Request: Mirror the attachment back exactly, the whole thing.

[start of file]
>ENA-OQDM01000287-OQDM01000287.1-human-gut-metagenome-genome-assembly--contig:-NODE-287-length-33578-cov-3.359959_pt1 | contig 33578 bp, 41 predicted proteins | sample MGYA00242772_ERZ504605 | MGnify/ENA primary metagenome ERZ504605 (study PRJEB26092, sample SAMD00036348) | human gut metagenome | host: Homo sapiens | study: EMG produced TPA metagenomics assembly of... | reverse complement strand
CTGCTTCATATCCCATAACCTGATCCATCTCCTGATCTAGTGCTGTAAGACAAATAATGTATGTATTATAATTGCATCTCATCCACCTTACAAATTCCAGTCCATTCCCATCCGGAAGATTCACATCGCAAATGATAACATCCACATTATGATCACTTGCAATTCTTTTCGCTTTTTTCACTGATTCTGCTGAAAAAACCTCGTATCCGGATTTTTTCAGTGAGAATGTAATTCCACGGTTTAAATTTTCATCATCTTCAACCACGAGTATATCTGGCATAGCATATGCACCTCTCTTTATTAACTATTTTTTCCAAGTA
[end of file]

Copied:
>ENA-OQDM01000287-OQDM01000287.1-human-gut-metagenome-genome-assembly--contig:-NODE-287-length-33578-cov-3.359959_pt1 | contig 33578 bp, 41 predicted proteins | sample MGYA00242772_ERZ504605 | MGnify/ENA primary metagenome ERZ504605 (study PRJEB26092, sample SAMD00036348) | human gut metagenome | host: Homo sapiens | study: EMG produced TPA metagenomics assembly of... | reverse complement strand
CTGCTTCATATCCCATAACCTGATCCATCTCCTGATCTAGTGCTGTAAGACAAATAATGTATGTATTATAATTGCATCTCATCCACCTTACAAATTCCAGTCCATTCCCATCCGGAAGATTCACATCGCAAATGATAACATCCACATTATGATCACTTGCAATTCTTTTCGCTTTTTTCACTGATTCTGCTGAAAAAACCTCGTATCCGGATTTTTTCAGTGAGAATGTAATTCCACGGTTTAAATTTTCATCATCTTCAACCACGAGTATATCTGGCATAGCATATGCACCTCTCTTTATTAACTATTTTTTCCAAGTA